We consider a life-cycle model with idiosyncratic risk in earnings, out-of-pocket medical and nursing home expenses, and survival. Partial insurance is available through welfare, Medicaid, and social security. Calibrating the model to the United States, we show that (1) savings for old-age, out-of-pocket expenses account for 13.5 percent of aggregate wealth, half of which is due to nursing home expenses; (2) cross-sectional out-of-pocket nursing home risk accounts for 3 percent of aggregate wealth and substantially slows down wealth decumulation at older ages; (3) the impact of medical and ...
FRB Atlanta Working Paper , Paper 2010-19

Working Paper
The Political Economy of Underfunded Municipal Pension

This paper analyzes the determinants of underfunding of local government?s pension funds using a politico-economic overlapping generations model. We show that a binding down payment constraint in the housing market dampens capitalization of future taxes into current land prices. Thus, a local government?s pension funding policy matters for land prices and the utility of young households. Underfunding arises in equilibrium if the pension funding policy is set by the old generation. Young households instead favor a policy of full funding. Empirical results based on cross-city comparisons in the ...
Working Papers , Paper 16-16

Working Paper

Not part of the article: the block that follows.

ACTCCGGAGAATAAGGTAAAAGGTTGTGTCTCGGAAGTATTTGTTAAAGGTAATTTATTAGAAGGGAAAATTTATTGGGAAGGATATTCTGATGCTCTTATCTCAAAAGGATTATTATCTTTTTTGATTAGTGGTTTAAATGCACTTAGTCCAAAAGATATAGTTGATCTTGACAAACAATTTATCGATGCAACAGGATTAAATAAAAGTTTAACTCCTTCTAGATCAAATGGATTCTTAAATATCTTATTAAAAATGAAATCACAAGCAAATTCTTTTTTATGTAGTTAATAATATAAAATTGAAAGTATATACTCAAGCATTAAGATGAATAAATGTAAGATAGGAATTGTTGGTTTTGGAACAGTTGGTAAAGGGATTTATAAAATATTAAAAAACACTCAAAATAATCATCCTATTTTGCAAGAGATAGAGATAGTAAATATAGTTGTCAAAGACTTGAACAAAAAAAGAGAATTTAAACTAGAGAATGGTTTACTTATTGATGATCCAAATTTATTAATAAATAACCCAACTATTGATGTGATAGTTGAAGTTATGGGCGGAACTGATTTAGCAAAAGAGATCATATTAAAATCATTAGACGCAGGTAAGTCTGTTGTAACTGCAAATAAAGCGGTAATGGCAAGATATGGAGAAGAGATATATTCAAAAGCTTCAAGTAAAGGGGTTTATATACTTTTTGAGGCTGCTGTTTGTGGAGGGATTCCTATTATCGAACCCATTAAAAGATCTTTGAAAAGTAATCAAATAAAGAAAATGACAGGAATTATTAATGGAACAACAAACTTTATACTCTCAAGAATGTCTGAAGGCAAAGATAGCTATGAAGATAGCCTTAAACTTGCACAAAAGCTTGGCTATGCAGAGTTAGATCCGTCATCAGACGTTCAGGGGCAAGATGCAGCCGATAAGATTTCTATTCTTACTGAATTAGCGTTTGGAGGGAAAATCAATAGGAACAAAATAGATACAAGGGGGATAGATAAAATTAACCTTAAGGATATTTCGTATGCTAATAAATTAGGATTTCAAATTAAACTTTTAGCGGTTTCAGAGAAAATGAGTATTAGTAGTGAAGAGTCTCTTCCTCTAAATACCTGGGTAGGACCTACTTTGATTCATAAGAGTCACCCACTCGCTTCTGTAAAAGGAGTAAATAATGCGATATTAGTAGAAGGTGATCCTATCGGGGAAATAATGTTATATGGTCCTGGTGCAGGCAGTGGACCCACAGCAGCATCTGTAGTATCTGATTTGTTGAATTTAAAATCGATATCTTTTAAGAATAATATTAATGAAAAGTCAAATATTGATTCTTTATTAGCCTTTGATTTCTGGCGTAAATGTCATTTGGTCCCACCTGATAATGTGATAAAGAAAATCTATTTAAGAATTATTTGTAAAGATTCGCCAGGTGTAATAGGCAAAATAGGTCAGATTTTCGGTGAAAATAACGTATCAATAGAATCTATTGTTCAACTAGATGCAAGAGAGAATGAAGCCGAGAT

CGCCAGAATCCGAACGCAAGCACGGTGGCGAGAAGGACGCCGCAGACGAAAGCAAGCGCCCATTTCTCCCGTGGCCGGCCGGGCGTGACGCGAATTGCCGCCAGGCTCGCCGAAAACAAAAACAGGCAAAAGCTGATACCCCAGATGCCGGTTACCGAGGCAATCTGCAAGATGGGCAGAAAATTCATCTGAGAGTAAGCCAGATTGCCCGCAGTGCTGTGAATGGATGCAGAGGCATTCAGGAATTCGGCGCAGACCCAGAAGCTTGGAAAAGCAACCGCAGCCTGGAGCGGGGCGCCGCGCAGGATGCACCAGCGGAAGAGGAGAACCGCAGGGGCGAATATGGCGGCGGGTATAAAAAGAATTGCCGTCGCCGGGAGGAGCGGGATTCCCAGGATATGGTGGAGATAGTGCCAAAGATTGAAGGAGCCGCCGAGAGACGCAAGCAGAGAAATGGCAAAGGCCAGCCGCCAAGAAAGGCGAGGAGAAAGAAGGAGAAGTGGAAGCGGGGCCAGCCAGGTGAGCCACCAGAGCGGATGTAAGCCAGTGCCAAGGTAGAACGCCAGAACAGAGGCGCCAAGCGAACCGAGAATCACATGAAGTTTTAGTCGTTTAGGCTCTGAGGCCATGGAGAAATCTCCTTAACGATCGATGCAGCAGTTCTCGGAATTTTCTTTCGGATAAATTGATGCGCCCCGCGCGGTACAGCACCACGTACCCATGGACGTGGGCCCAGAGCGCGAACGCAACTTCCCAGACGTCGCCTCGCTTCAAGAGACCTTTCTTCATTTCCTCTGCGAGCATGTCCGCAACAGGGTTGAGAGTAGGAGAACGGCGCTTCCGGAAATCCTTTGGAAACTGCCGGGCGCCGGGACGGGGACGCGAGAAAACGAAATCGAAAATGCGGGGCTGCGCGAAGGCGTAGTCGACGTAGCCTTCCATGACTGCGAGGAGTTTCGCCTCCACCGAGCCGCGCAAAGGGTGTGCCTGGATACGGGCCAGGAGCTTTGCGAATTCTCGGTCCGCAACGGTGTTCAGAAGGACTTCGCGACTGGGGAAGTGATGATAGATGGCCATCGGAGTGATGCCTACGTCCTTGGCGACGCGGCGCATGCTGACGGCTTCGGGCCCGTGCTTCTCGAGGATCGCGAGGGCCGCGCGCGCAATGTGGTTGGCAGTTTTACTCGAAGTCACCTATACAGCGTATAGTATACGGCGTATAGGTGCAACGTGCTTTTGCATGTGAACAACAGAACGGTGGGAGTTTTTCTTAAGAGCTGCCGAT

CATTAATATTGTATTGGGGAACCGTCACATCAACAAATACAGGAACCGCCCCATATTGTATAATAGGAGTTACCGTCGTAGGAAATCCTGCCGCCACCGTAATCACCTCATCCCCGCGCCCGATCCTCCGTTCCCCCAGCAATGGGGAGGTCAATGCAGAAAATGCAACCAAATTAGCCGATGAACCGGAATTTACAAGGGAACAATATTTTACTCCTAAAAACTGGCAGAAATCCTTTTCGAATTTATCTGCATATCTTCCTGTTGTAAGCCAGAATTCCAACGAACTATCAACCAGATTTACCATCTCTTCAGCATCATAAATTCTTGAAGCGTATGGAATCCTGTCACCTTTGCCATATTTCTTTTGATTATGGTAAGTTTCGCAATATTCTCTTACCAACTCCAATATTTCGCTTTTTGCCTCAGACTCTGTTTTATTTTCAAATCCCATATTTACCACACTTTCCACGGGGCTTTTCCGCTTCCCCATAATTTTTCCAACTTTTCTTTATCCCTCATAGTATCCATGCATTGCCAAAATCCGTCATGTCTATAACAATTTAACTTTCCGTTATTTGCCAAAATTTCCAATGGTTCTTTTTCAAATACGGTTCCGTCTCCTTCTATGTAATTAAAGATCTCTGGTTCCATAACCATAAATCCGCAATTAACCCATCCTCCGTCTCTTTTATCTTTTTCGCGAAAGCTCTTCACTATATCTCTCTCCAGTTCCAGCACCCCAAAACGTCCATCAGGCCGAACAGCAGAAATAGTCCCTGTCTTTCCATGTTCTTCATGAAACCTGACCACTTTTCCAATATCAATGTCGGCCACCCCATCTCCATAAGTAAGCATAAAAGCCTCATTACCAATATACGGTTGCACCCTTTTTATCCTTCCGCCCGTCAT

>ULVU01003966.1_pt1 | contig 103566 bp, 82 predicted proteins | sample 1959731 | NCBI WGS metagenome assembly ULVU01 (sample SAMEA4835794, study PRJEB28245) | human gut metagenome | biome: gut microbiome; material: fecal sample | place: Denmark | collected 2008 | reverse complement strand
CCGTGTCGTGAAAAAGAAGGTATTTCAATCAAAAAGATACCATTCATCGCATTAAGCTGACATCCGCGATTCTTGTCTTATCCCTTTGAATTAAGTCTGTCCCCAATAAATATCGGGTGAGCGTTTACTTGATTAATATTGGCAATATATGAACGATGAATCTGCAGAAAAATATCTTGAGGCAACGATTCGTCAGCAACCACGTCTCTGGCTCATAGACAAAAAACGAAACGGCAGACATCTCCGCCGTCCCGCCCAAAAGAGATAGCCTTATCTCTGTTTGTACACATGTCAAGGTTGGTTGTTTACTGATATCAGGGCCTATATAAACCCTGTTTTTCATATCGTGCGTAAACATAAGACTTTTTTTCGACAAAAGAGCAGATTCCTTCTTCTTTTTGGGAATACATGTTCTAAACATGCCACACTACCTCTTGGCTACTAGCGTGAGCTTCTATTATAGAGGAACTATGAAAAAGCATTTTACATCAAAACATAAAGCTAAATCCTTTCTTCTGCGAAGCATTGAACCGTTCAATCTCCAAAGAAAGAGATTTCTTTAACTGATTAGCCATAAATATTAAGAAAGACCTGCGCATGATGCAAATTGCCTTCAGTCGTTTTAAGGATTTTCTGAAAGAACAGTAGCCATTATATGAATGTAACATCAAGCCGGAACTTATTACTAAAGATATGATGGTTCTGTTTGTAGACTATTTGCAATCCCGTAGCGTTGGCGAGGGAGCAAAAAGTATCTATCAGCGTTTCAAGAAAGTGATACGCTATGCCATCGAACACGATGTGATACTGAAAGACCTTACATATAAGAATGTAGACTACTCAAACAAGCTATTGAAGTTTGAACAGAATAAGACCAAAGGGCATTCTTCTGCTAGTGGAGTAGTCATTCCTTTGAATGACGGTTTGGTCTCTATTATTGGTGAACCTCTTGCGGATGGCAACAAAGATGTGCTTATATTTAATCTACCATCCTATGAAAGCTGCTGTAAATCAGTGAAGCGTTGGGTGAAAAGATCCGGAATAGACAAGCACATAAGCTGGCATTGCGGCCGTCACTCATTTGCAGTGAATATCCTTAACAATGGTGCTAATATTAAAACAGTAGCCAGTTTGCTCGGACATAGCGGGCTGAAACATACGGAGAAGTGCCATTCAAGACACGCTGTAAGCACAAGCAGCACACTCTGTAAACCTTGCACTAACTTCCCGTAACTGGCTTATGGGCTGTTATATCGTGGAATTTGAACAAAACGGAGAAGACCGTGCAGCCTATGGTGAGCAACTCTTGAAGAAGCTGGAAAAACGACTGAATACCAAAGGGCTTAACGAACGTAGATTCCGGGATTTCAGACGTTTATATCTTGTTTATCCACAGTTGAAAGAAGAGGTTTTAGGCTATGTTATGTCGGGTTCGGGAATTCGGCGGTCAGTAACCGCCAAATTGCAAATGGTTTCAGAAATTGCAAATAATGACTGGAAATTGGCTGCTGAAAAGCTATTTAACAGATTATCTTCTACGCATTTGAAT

Fiscal stimulus in economic unions: what role for states?

The Great Recession and the subsequent passage of the American Recovery and Reinvestment Act returned fiscal policy, and particularly the importance of state and local governments, to the center stage of macroeconomic policymaking. This paper addresses three questions for the design of intergovernmental macroeconomic fiscal policies. First, are such policies necessary? An analysis of U.S. state fiscal policies show state deficits (in particular from tax cuts) can stimulate state economies in the short run but that there are significant job spillovers to neighboring states. Central government ...
Working Papers , Paper 15-41

Working Paper
A Quantitative Evaluation of the Housing Provident Fund Program in China

The Housing Provident Fund (HPF) is the largest public housing program in China. It was created in 1999 to enhance homeownership. This program involves a mandatory saving scheme based on labor income. Past deposits are refunded when the worker purchases a house or retires. Moreover, the program provides mortgages at subsidized rates to facilitate these home purchases. I calibrate a heterogeneous-agent life-cycle model to quantify the effects of these policies. My analysis shows that a housing program with these features is expected to raise the rate of homeownership by 8.7 percentage points ...
Working Papers , Paper 2008

Working Paper
Proxy SVARs: Asymptotic Theory, Bootstrap Inference, and the Effects of Income Tax Changes in the United States

Proxy structural vector autoregressions (SVARs) identify structural shocks in vector autoregressions (VARs) with external proxy variables that are correlated with the structural shocks of interest but uncorrelated with other structural shocks. We provide asymptotic theory for proxy SVARs when the VAR innovations and proxy variables are jointly ?-mixing. We also prove the asymptotic validity of a residual-based moving block bootstrap (MBB) for inference on statistics that depend jointly on estimators for the VAR coefficients and for covariances of the VAR innovations and proxy variables. These ...
Working Papers (Old Series) , Paper 1619